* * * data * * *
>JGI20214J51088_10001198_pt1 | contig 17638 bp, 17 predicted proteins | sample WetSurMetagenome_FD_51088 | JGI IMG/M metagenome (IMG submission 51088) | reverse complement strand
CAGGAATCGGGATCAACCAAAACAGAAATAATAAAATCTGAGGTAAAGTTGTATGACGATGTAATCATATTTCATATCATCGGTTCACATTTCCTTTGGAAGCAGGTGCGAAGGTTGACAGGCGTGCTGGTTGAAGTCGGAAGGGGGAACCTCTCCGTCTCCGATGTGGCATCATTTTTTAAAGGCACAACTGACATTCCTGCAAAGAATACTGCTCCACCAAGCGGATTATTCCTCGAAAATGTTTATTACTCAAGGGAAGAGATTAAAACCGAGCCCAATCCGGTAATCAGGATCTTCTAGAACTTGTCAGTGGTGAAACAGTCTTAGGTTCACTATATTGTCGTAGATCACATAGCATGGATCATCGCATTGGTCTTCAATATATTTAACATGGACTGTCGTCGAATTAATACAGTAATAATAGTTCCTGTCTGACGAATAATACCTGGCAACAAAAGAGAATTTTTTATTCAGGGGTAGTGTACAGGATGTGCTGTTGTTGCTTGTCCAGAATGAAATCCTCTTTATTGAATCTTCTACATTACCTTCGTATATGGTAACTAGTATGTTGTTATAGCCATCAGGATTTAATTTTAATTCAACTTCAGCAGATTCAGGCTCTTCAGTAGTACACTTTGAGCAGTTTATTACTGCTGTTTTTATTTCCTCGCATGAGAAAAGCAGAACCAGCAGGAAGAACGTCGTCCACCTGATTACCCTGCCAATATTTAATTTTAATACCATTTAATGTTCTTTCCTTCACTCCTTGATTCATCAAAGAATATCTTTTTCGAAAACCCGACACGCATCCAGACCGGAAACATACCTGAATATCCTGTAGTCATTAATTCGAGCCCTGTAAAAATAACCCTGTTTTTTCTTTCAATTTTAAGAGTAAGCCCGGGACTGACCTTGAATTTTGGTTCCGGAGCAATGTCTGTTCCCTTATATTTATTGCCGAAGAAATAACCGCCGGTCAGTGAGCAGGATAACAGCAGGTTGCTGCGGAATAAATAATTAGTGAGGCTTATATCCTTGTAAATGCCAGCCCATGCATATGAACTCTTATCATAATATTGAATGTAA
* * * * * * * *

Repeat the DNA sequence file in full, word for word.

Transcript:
>JGI20214J51088_10001198_pt1 | contig 17638 bp, 17 predicted proteins | sample WetSurMetagenome_FD_51088 | JGI IMG/M metagenome (IMG submission 51088) | reverse complement strand
CAGGAATCGGGATCAACCAAAACAGAAATAATAAAATCTGAGGTAAAGTTGTATGACGATGTAATCATATTTCATATCATCGGTTCACATTTCCTTTGGAAGCAGGTGCGAAGGTTGACAGGCGTGCTGGTTGAAGTCGGAAGGGGGAACCTCTCCGTCTCCGATGTGGCATCATTTTTTAAAGGCACAACTGACATTCCTGCAAAGAATACTGCTCCACCAAGCGGATTATTCCTCGAAAATGTTTATTACTCAAGGGAAGAGATTAAAACCGAGCCCAATCCGGTAATCAGGATCTTCTAGAACTTGTCAGTGGTGAAACAGTCTTAGGTTCACTATATTGTCGTAGATCACATAGCATGGATCATCGCATTGGTCTTCAATATATTTAACATGGACTGTCGTCGAATTAATACAGTAATAATAGTTCCTGTCTGACGAATAATACCTGGCAACAAAAGAGAATTTTTTATTCAGGGGTAGTGTACAGGATGTGCTGTTGTTGCTTGTCCAGAATGAAATCCTCTTTATTGAATCTTCTACATTACCTTCGTATATGGTAACTAGTATGTTGTTATAGCCATCAGGATTTAATTTTAATTCAACTTCAGCAGATTCAGGCTCTTCAGTAGTACACTTTGAGCAGTTTATTACTGCTGTTTTTATTTCCTCGCATGAGAAAAGCAGAACCAGCAGGAAGAACGTCGTCCACCTGATTACCCTGCCAATATTTAATTTTAATACCATTTAATGTTCTTTCCTTCACTCCTTGATTCATCAAAGAATATCTTTTTCGAAAACCCGACACGCATCCAGACCGGAAACATACCTGAATATCCTGTAGTCATTAATTCGAGCCCTGTAAAAATAACCCTGTTTTTTCTTTCAATTTTAAGAGTAAGCCCGGGACTGACCTTGAATTTTGGTTCCGGAGCAATGTCTGTTCCCTTATATTTATTGCCGAAGAAATAACCGCCGGTCAGTGAGCAGGATAACAGCAGGTTGCTGCGGAATAAATAATTAGTGAGGCTTATATCCTTGTAAATGCCAGCCCATGCATATGAACTCTTATCATAATATTGAATGTAA